QUOTES [20 / 20 - 52 / 52]


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   20 Nichiren

NEW FULL DB (2.4M)

   31 Nichiren
   20 Nichiren

1:Winter always turns into spring. ~ Nichiren,
2:Faith Alone is what really matters. ~ Nichiren,
3:A coward cannot have any prayer answered. ~ Nichiren,
4:The treasures of the heart are most valuable of all. ~ Nichiren,
5:Could there ever be a more wonderful story than your own? ~ Nichiren,
6:If you light a lantern for another, it will also brighten your own way ~ Nichiren,
7:Whether one has wealth or not, no treasure exceeds the one called life. ~ Nichiren,
8:One should become the master of one's mind rather than let one's mind master him. ~ Nichiren,
9:Never let life's hardships disturb you. No one can avoid problems, not even saints or sages. ~ Nichiren,
10:We ordinary people can see neither our own eyelashes, which are so close, nor the heavens in the distance. ~ Nichiren,
11:Life is the most precious of all treasures. Even one extra day of life is worth more than ten million ryo of gold. ~ Nichiren,
12:That which you give to another will become your own sustenance; if you light a lamp for another, your own way will be lit. ~ Nichiren,
13:A person of wisdom is not one who practices Buddhism apart from worldly affairs but, rather, one who thoroughly understands the principles by which the world is governed. ~ Nichiren,
14:When a tree has been transplanted, though fierce winds may blow, it will not topple if it has a firm stake to hold it up. But even a tree that has grown up in place may fall over if its roots are weak. ~ Nichiren,
15:Summoning up the courage to take action is always the same regardless of how seemingly big or small the challenge. What may look like a small act of courage is courage nonetheless. The important thing is to be willing to take a step forward. ~ Nichiren,
16:Flint has the potential to produce fire, and gems have intrinsic value.
We ordinary people can see neither our own eyelashes, which are so close, nor the heavens in the distance.
Likewise, we do not see that the Buddha exists in our own hearts. ~ Nichiren,
17:By an increase in anger, warfare arises. By an increase of greed, famine arises. By an increase of stupidity, pestilence arises. Because these three calamities occur, the people's earthly desires grow all the more intense, and their false views thrive and multiply. ~ Nichiren,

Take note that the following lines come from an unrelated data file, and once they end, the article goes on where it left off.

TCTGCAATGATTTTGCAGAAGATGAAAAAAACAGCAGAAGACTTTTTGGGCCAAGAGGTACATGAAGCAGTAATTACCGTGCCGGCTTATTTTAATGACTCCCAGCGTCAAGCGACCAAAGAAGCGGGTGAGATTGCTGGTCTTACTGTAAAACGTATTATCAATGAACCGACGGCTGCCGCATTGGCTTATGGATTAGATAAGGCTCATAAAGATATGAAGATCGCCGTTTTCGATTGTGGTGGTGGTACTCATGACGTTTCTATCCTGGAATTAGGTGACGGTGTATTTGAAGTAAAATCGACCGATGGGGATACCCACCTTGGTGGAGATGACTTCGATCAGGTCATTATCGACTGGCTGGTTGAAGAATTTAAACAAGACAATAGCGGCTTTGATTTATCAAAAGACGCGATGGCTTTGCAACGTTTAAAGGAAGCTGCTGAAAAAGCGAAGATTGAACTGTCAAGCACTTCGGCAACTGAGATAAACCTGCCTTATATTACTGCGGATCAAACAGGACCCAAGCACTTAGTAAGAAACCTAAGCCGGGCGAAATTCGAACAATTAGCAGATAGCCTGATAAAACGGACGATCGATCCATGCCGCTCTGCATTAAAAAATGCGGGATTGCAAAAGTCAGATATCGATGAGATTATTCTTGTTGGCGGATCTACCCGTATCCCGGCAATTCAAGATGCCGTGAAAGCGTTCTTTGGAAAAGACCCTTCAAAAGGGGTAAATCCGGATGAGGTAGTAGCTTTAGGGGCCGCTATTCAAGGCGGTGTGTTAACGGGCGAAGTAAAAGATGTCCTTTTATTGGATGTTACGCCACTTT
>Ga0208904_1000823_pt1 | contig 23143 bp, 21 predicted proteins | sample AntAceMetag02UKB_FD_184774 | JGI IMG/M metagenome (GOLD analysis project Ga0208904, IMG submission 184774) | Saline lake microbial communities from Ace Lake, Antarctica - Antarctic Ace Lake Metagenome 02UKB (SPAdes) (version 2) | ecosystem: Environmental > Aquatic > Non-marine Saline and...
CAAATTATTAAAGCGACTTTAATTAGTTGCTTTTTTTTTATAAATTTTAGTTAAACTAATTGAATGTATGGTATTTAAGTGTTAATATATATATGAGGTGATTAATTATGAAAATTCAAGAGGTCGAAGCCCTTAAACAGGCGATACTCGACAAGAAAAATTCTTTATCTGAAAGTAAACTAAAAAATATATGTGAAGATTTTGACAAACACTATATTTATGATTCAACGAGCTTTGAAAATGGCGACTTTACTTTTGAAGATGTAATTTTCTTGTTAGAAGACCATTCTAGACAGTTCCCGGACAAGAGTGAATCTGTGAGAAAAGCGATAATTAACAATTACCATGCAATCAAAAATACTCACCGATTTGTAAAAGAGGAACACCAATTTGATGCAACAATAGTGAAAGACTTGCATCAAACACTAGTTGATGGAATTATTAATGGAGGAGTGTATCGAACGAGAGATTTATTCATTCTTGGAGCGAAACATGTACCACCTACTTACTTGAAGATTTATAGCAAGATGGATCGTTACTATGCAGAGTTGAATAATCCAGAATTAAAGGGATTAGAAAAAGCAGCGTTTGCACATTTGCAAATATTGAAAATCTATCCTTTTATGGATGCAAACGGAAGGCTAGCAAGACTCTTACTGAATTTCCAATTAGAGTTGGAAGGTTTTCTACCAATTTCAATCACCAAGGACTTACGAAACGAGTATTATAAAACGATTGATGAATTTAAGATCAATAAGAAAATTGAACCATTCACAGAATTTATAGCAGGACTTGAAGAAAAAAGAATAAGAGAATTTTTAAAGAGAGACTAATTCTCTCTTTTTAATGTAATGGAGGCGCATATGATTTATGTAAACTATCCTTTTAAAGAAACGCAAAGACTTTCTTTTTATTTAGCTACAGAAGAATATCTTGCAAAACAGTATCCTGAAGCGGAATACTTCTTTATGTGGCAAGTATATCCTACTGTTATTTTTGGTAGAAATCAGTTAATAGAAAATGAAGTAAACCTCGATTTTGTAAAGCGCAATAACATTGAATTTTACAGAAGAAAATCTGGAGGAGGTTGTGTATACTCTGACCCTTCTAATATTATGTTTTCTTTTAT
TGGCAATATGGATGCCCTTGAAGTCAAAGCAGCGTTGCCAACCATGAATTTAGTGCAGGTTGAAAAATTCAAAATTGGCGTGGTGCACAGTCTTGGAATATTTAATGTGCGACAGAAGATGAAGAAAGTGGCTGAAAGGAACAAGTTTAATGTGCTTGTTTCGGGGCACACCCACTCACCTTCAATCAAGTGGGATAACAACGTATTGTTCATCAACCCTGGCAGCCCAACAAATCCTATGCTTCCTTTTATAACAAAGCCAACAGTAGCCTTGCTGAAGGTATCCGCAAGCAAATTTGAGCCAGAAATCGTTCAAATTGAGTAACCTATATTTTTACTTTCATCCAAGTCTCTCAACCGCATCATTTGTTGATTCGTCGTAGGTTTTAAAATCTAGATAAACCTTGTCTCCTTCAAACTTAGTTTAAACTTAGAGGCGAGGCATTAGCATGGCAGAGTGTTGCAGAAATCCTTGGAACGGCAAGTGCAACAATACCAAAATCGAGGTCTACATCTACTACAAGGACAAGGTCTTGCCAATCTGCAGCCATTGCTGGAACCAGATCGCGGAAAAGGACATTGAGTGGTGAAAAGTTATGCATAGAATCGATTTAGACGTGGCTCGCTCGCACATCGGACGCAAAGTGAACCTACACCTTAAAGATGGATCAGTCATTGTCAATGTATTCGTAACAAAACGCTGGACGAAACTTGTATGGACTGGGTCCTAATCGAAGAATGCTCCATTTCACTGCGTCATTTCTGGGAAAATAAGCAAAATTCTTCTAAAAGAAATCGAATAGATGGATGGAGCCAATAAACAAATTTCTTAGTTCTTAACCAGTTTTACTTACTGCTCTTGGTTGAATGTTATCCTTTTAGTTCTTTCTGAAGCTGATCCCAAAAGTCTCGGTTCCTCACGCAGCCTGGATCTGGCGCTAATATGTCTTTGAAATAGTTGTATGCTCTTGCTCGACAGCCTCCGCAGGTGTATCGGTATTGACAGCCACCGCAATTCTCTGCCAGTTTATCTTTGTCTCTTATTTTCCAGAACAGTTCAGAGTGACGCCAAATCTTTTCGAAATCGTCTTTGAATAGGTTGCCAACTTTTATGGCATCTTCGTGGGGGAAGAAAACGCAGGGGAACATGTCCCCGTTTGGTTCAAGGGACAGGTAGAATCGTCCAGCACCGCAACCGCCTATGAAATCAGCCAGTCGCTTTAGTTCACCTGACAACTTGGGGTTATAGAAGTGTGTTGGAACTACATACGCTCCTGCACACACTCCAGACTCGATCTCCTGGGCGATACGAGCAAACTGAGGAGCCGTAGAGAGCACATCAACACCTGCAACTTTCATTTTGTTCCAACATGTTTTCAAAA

18:Worthy persons deserve to be called so because they are not carried away by the eight winds: prosperity, decline, disgrace, honor, praise, censure,suffering, and pleasure. They are neither elated by prosperity nor grieved by decline. The heavenly gods will surely protect one who is unbending before the eight winds. ~ Nichiren,
19:Suffer what there is to suffer, enjoy what there is to enjoy. Regard both suffering and joy as facts of life, and continue chanting Nam-myoho-renge-kyo(1), no matter what happens. How could this be anything other than the boundless joy of the Law?
(1) Devotion to the Mystic Law of the Lotus Sutra or Glory to the Sutra of the Lotus of the Supreme Law ~ Nichiren,
20:A mind now clouded by the illusions of the innate darkness of life is like a tarnished mirror, but when polished, it is sure to become like a clear mirror, reflecting the essential nature of phenomena and the true aspect of reality. Arouse deep faith, and diligently polish your mirror day and night. How should you polish it? Only by chanting Nam-myoho-renge-kyo ~ Nichiren,

*** NEWFULLDB 2.4M ***

1:Winter always turns into spring. ~ Nichiren,
2:It is the heart that is important. ~ Nichiren
3:Faith Alone is what really matters. ~ Nichiren
4:Faith Alone is what really matters. ~ Nichiren,
5:A coward cannot have any prayer answered. ~ Nichiren
6:A coward cannot have any prayer answered. ~ Nichiren,
7:Buddhism is reason. Reason will win over your lord. ~ Nichiren
8:The treasures of the heart are most valuable of all. ~ Nichiren
9:The treasures of the heart are most valuable of all. ~ Nichiren,